Oscars Effects – Mary Poppins’ Levels

Standard

by Noemi Bodino, Michela Pratola, Giulia Tasca


Original title: Mary Poppins
Country of production: USA
Year: 1964
Genres: comedy, musicals, fantastic
Directed by: Robert Stevenson
Produced by: Walt Disney and Bill Walsh
Special Effects: Peter Ellenshaw, Eustace Lycett, Robert A. Mattey
Academy Award for Best Special Effects in 1965.

The film uses different techniques which blend together:
Animatronics: technology that uses electronic components and robotics to provide freedom of movement for persons. An example is the nightingales which interact with Mary Poppins.
Sodium Process: It allows to overlap actors and animation. Before the invention of blue and green screen, a sodium vapor screen was used to put the actors in the cartoon.
Matte Painting: technique used to allow the representation of landscapes in cinema industry. Matte paintings were made by artists using paints or pastels on large sheets of glass for integrating with the live-action footage. An example is the reproduction of the rooftops of London.
Meticulous attention of Walt Disney for the synchrony of movements, the spatial positions and lights make it indistinguishable for the viewers the distance between the animated characters and real characters.

Two scenes of the film were selected: the jump of Mary Poppins and Bert with the children into the picture and the scene of the Penguins that greet Mary.
Using a simple reflex take some shoot on a moving subject near an outside wall with natural light, reproducing the two scenes.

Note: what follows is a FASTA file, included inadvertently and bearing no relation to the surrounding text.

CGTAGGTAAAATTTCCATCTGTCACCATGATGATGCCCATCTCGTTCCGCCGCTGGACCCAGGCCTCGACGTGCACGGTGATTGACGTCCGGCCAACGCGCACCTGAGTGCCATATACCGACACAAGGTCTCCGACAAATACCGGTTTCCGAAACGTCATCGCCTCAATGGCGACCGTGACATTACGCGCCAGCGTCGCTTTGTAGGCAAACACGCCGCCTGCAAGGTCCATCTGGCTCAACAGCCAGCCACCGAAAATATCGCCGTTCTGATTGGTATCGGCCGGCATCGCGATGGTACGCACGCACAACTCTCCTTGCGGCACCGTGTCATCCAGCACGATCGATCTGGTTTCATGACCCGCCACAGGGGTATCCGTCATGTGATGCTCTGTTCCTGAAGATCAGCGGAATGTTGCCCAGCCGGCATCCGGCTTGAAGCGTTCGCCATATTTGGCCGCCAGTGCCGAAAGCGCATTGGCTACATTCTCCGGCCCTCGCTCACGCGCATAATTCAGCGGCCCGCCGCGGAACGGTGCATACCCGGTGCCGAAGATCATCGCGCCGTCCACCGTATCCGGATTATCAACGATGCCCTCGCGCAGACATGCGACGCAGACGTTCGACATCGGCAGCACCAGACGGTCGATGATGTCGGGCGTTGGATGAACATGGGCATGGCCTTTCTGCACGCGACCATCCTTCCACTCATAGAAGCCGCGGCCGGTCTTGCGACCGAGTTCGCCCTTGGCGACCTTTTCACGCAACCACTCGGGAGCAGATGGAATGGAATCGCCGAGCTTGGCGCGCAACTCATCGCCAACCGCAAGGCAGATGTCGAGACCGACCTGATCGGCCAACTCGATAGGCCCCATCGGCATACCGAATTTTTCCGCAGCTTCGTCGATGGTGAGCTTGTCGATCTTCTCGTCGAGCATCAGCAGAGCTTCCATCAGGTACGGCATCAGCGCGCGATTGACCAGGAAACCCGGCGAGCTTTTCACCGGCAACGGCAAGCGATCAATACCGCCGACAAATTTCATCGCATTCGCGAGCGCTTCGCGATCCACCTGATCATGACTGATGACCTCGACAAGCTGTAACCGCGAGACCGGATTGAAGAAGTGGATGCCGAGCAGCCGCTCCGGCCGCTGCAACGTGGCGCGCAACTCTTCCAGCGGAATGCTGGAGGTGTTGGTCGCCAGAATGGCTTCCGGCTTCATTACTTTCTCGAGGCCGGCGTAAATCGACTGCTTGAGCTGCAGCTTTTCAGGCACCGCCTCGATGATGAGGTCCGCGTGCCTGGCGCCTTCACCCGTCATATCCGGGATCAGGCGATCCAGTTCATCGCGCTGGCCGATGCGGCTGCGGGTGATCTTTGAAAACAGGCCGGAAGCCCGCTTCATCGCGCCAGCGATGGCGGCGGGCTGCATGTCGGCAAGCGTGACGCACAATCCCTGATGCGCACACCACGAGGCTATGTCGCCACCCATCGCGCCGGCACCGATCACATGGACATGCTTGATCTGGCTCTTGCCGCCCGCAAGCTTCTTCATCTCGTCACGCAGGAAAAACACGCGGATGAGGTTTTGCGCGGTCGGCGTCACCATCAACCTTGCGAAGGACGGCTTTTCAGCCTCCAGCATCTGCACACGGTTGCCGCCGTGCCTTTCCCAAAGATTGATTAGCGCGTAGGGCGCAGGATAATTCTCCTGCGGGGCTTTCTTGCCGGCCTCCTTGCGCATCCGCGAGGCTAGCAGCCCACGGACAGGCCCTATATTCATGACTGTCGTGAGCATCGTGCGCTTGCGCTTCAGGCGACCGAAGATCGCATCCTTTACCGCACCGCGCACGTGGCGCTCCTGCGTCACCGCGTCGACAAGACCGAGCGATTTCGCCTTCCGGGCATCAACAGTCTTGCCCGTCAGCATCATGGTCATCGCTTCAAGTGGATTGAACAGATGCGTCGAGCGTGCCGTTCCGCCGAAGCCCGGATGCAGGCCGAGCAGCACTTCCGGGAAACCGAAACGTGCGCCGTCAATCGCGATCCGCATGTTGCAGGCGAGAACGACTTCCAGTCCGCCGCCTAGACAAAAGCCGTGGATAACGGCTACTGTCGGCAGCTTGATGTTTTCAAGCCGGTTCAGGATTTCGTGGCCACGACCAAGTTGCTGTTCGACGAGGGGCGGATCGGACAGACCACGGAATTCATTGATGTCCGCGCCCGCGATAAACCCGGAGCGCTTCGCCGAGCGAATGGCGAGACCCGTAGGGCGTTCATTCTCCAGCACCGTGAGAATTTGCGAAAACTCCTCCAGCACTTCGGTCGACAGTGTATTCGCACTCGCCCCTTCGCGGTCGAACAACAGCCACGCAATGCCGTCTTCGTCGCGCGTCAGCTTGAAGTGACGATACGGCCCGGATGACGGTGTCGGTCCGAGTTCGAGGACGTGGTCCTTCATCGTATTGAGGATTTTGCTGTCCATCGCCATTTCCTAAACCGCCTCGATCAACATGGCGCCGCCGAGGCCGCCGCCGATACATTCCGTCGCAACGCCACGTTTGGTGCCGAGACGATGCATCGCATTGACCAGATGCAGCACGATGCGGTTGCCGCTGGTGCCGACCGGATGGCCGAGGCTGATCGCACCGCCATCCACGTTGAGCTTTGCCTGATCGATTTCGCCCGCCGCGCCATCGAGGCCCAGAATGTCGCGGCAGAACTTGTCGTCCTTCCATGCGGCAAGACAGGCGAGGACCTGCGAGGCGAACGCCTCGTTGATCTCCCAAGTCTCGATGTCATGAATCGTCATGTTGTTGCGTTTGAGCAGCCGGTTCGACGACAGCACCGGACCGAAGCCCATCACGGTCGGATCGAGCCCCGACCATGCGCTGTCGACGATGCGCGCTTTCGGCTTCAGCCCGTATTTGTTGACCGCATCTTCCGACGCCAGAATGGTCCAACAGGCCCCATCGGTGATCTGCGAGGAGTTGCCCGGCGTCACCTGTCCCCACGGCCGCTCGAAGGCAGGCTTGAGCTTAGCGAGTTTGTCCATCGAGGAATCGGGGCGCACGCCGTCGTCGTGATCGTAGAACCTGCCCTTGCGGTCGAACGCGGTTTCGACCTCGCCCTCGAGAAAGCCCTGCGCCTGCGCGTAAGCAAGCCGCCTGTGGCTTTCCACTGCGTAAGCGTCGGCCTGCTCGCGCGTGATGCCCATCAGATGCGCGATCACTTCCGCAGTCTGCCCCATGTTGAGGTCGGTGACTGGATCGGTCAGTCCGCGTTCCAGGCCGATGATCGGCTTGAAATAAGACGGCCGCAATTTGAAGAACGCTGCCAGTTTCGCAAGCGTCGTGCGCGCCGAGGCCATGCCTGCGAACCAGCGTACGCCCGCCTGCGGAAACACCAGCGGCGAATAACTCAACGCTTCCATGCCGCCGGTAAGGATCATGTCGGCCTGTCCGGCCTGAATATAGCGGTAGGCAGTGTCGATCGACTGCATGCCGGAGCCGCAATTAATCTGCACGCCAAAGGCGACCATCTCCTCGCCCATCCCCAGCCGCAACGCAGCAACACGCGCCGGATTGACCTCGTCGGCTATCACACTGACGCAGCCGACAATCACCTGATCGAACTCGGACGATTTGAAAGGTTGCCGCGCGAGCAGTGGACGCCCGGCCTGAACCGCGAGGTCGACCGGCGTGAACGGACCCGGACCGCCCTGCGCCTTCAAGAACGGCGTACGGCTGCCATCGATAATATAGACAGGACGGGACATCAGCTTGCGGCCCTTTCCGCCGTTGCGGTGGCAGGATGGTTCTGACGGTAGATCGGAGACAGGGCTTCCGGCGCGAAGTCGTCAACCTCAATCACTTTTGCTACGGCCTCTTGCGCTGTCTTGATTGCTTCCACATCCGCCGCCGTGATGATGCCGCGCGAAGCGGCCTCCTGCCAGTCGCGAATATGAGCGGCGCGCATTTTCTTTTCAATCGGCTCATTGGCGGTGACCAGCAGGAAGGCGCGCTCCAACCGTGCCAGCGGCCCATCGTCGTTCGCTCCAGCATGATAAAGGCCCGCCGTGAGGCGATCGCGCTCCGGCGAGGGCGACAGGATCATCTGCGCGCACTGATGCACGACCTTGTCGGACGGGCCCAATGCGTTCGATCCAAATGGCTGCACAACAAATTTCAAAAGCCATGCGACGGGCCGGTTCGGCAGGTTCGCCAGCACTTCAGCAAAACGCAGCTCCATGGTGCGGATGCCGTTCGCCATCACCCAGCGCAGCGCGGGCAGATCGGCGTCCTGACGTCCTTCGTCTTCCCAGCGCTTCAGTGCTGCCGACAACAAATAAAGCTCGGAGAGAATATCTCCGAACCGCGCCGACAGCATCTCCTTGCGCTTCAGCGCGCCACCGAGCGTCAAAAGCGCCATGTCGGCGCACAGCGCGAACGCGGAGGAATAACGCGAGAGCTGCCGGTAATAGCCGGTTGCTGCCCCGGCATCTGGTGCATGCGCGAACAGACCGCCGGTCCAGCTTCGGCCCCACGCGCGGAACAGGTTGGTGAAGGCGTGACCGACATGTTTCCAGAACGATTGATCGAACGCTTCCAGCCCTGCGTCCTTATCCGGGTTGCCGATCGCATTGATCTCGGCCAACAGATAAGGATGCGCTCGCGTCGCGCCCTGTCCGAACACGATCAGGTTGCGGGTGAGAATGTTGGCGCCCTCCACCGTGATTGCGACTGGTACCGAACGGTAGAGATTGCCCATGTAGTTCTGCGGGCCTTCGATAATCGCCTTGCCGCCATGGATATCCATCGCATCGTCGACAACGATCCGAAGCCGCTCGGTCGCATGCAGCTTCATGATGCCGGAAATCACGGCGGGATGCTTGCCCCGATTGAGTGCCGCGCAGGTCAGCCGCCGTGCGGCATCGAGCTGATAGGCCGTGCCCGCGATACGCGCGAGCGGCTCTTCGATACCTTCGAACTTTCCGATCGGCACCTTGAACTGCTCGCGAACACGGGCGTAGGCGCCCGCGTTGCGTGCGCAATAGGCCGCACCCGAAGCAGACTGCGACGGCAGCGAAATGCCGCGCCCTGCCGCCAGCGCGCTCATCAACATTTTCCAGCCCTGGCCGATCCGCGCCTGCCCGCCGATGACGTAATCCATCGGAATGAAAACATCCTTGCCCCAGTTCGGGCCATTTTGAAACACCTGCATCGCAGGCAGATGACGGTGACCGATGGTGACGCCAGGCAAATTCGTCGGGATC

Once you have downloaded the recorded material you proceed with the processing in After Effects.
Uploaded the video of the jump in the picture, with the Roto Brush tool select the subject and delete the background. Check frame by frame that the rotoscoping selection selects only the subject and doesn’t take other parts of the scene filmed.
Then search for images that reproduce the scene of the jump seen in the film; once selected drag in AE and resize the subject and the background, make the light harmonious using various effects that the software offers. Through key points define the trajectory of the jump.
Use the plug-in Trapcode Particular to create the fog effect in the transition from one scenario to another.

It now goes on to explain the scene of penguins. Create a new composition in AE with the video of the shootings, the scene of the movie to repeat, a background image, a table and a chair (preferably in cartoon style). Here, as in the previous work, use the Roto Brush tool to cut out the real subject and the penguins of Mary Poppins. Resize all uploaded items like in the movie. Check the lights to try to blend as much as possible reality and fiction.
Once the work of the special effects ended, the final video can be mounted on Adobe Premiere Pro to add audio.

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